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Paul Vile: The Jell-O Man’s Dilemma.

July 1, 2013

PaulVile01Text by Nikki Volpicelli. Images by Kate Harrold.

It’s a cold Monday night in April and Paul Vile is standing in his camper, crowded with piles of T-shirts, coolers, boxes of Jell-O molds and a huge bubble gum machine filled with colorful balls. There is a generator providing the vehicle with electricity and with it on, it is hard to hear much else. This includes his big brother Kurt’s new record, Wakin on a Pretty Daze, which plays from the small boombox resting on the unlit kitchenette stove.

Tonight, Paul is parked in an employee’s spot outside of a bar in Philly’s Eraserhood but he changes location on a day-to-day basis. The 28-year-old is one of five brothers raised within a 10-child household. He has since moved out of his parent’s place and bought himself this mobile home, which doubles as his office and living quarters. Paul doesn’t really need a stationary home base for what he does, which is to drive around to different music festivals throughout the country selling Jell-O shots and DIY screen-printed T-shirts.

Paul and Kurt Vile

Paul and Kurt Vile

PaulVile04Paul explains, “I started going to music festivals before Kurt started getting bigger and stuff. All of the sudden, he was playing at the festivals I was going to,”

He says the Jell-O shot thing just sort of happened after he saw a girl selling them at a festival for $1 a piece and thought it was a good business idea. So he introduced himself and started asking questions.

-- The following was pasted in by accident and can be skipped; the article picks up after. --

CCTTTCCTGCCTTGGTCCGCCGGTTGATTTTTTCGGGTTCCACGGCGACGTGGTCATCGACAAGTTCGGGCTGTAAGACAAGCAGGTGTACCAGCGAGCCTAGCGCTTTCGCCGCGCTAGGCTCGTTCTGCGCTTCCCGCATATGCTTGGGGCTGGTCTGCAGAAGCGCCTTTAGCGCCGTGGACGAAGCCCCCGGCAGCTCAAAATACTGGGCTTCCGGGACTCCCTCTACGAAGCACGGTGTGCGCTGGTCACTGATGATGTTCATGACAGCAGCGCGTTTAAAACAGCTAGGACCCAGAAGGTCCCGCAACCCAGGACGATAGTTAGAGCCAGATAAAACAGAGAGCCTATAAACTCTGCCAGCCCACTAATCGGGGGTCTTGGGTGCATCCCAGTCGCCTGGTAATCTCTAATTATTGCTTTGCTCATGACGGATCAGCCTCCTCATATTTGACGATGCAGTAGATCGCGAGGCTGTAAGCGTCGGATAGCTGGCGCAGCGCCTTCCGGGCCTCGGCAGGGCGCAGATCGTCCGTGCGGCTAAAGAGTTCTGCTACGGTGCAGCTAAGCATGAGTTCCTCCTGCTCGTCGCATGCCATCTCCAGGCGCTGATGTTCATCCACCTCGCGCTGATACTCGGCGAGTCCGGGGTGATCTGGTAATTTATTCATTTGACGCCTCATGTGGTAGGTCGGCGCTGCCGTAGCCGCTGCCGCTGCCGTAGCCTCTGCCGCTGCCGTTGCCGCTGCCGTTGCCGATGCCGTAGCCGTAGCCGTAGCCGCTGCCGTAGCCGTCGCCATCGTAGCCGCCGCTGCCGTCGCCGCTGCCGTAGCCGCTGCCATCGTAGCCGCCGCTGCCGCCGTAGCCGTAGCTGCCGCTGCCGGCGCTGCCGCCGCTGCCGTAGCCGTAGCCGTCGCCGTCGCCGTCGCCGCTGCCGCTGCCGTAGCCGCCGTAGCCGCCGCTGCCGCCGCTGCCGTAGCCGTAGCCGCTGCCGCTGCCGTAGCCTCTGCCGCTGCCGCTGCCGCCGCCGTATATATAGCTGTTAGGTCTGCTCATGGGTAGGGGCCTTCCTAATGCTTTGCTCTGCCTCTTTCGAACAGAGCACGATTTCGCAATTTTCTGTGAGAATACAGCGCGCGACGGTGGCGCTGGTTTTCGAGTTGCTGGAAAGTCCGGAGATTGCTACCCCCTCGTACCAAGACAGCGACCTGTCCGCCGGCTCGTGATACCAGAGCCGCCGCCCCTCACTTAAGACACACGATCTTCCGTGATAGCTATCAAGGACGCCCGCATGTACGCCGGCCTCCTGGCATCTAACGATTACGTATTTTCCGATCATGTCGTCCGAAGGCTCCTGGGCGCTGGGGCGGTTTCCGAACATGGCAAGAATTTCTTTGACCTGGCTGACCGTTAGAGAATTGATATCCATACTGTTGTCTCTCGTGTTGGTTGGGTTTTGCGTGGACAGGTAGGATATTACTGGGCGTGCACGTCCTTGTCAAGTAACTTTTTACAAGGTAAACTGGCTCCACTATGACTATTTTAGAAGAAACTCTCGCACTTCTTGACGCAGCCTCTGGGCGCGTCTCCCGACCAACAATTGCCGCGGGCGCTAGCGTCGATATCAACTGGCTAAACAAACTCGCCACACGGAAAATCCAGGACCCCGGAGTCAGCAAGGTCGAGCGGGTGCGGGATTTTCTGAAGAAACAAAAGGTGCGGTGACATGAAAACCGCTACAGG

“She was doing a really good job,” remembers Paul. “So I said ‘How many do you think you’ve sold?’ She said she thought 200 and I was like, ‘Wow.’ I thought that was a lot.”

Little did he know where that short Q&A would lead him. He soon tried his hand at gelatin slinging during a local Dave Matthews Band concert.

“I was unloading them so quickly it was like I couldn’t make enough,” Paul says. “So then I was making upwards of 500 shots for every small show and then I stopped going to those small shows. I said, ‘Fuck this, I’m gonna try to do it big one time.’”

That’s when he decided to go outside of the local circuit, bringing 2,000 shots, 300 T-shirts and a bunch of cheap sunglasses along with him.

“I made retarded money all at once and I pretty much figured out that’s what I want to do,” he says. “Sell a shit ton of stuff for these festivals and that’s that.”

PaulVile02That was more than four years ago. Today, Paul plays a big role in the festival circuit, catering to hazed-out field partiers in need of gelatinous booze or a shirt for their back. He has employees, including Margaret McLaughlin, a 23-year-old West Chester native who Paul describes as his “main Jell-O girl.”

“I met Paul a couple years ago at the Philly Folk Festival,” McLaughlin says. “We woke up at 6 a.m. and went fishing together. At the time, he was kind of selling and since then, it’s gotten out of control(She adds, “He didn’t call me one of his Jell-O girls, did he?”)